Regardless of your age, equipment or experience I assure you that with the locations & routes I have planned you will get great results from our walk. Whether you're sporting a professional DSLR, carbon fibre tripod & a bag full of camera porn or you're a complete novice wielding a disposable camera for the first time this group will welcome you with open arms.
I had great success with these photowalks in the States. I really enjoyed getting like-minded people together & seeing how varied & creative the shots were, even when they were of the same subject.
I'm an experienced professional photographer yet I never stop learning more from other people showing up with these marvellous little boxes that capture light. These walks attract keen amateurs & prosumers & there will always be people on hand to give out advice on shutterspeeds, ISOs & apertures.
Nikon, Canon, Sony, Pentax, Micro & Mirrorless, all welcome. I shoot with Canon's EOS system & fellow users will be able to swap lenses with me for some shots. A monopod or tripod will be useful although not essential. I also encourage you to bring a flask of coffee, although we will often pile into Laynes on New Station Street or the Reliance afterwards to compare shots, load them up on Lightroom & most importantly socialize.
Fraternization is mandatory! (' *,)
How to train the photographer's eye.
I try to have a camera with me at all times. And when I don't I like to play this little game to develop my photographer's eye.
Wherever I am I should be able to find five good photographs to take. This keeps me looking out for interesting vantage points, angles & new perspectives in even the most familiar of locations.
If I'm somewhere new I'll push for ten shots. Then come back & take them when I have the camera.
Remember, no where is off limits*
*unless it is (Like the ladies toilets)**
**Which is fine if you're a lady but a bit weird.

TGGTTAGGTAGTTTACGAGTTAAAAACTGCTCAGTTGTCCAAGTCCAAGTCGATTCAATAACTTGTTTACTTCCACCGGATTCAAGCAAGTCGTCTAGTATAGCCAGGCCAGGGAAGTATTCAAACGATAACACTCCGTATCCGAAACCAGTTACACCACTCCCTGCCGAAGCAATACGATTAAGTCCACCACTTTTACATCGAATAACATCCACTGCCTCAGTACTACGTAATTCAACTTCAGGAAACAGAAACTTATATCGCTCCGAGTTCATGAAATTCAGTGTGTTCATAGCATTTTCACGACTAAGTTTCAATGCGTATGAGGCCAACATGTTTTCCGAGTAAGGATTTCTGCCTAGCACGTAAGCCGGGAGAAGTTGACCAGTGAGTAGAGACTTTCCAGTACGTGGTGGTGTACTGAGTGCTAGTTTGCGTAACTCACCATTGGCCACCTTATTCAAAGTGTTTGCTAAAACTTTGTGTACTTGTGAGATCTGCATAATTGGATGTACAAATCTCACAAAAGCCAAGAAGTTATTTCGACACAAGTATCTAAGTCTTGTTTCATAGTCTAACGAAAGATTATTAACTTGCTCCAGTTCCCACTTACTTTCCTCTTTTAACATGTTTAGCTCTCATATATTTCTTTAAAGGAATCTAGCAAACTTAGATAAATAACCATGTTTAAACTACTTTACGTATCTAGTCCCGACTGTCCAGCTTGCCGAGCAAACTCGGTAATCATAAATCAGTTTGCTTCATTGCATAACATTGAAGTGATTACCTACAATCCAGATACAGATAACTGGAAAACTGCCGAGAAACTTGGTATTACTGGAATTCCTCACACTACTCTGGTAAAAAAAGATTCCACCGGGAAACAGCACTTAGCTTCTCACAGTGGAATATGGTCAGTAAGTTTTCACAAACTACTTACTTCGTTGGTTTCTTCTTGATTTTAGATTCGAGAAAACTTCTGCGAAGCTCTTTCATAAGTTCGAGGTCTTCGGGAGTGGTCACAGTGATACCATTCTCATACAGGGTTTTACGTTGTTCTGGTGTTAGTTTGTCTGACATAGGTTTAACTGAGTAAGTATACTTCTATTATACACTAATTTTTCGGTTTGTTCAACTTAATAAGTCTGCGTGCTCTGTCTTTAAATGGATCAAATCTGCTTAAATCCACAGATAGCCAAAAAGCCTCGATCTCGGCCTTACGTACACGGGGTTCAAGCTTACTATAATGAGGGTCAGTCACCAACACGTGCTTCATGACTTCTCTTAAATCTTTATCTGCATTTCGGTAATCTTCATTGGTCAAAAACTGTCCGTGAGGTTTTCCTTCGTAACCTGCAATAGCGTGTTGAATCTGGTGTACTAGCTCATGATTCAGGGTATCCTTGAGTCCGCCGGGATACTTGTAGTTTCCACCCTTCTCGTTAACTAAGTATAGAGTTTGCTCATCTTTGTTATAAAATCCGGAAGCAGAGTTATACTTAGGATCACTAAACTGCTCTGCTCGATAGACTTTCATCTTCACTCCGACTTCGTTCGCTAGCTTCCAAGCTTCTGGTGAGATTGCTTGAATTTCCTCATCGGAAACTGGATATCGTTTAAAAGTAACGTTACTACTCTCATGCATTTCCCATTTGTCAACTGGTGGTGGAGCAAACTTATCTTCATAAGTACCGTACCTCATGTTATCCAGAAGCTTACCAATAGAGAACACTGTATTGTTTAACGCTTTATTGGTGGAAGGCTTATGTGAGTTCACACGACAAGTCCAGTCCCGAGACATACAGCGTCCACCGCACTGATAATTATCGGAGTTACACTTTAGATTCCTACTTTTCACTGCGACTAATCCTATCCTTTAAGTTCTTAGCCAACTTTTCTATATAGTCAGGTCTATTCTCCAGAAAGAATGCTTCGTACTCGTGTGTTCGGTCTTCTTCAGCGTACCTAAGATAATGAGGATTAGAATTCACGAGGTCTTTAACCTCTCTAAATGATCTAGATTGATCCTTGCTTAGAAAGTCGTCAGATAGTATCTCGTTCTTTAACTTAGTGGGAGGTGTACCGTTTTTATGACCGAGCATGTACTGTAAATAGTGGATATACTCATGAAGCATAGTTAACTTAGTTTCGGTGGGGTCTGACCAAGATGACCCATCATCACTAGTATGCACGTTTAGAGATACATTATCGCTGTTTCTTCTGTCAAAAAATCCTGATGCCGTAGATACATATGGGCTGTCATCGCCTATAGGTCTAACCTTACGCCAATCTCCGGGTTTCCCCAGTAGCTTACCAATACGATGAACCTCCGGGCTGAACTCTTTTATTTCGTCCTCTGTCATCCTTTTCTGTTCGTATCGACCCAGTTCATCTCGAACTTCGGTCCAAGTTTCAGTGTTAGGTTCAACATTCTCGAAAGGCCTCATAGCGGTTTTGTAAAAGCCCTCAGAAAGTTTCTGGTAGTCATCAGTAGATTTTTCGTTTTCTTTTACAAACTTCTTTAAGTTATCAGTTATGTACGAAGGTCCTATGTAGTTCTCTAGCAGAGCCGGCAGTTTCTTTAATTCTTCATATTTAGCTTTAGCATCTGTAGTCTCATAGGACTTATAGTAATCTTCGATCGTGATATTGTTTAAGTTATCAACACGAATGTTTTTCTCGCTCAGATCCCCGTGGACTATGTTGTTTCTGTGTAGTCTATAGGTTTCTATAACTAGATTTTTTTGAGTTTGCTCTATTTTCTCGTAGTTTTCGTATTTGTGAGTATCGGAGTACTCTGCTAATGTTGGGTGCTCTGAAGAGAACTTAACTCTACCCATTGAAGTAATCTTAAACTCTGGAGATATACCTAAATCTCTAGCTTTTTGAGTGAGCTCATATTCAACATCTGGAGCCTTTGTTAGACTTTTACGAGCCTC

I look forward to our conversations. amo
A little essay:
Children stand to attention for the annual school photograph. Across the front row sit the teachers & behind them, hundreds of children neatly preened & uniformed. For the briefest second the entire assembly, motionless. The photographer clicks the shutter. Suddenly, as if in slow motion, the huge group scatters as children escape their enforced immobility. The neat rows dissolve & brake into indi viduals now kicking footballs or huddled in groups. None of the children realizing in that moment that the photograph was going to outlive them.
A couple of generations later it might surface among old papers in an attic & someone would search for granddad among the fresh young faces. Photographs matter because they freeze moments of our lives which pass unremarkably & which seem to have little importance to us at the time. The significance, however, may be for others who search for the person we once were or the places we once knew. They can be small pieces of a jigsaw that complete the larger picture of our lives. A digital Akashic Record of pixels & some day a totally immersive scene we can holographically step into.
Our future history awaiting to be captured by a little box that traps photons. These images are much more than a simple record. Photography speaks to the best & most generous part of our human nature – the desire to share what we find beautiful & interesting with others. You only have to look at Flickr or Google + & a multitude of photo sharing sites to see this impulse at work. Millions of people sharing their personal, passionate & sometimes quirky take on the world around them. Our images can involve a world of strangers in our life. How powerful is that?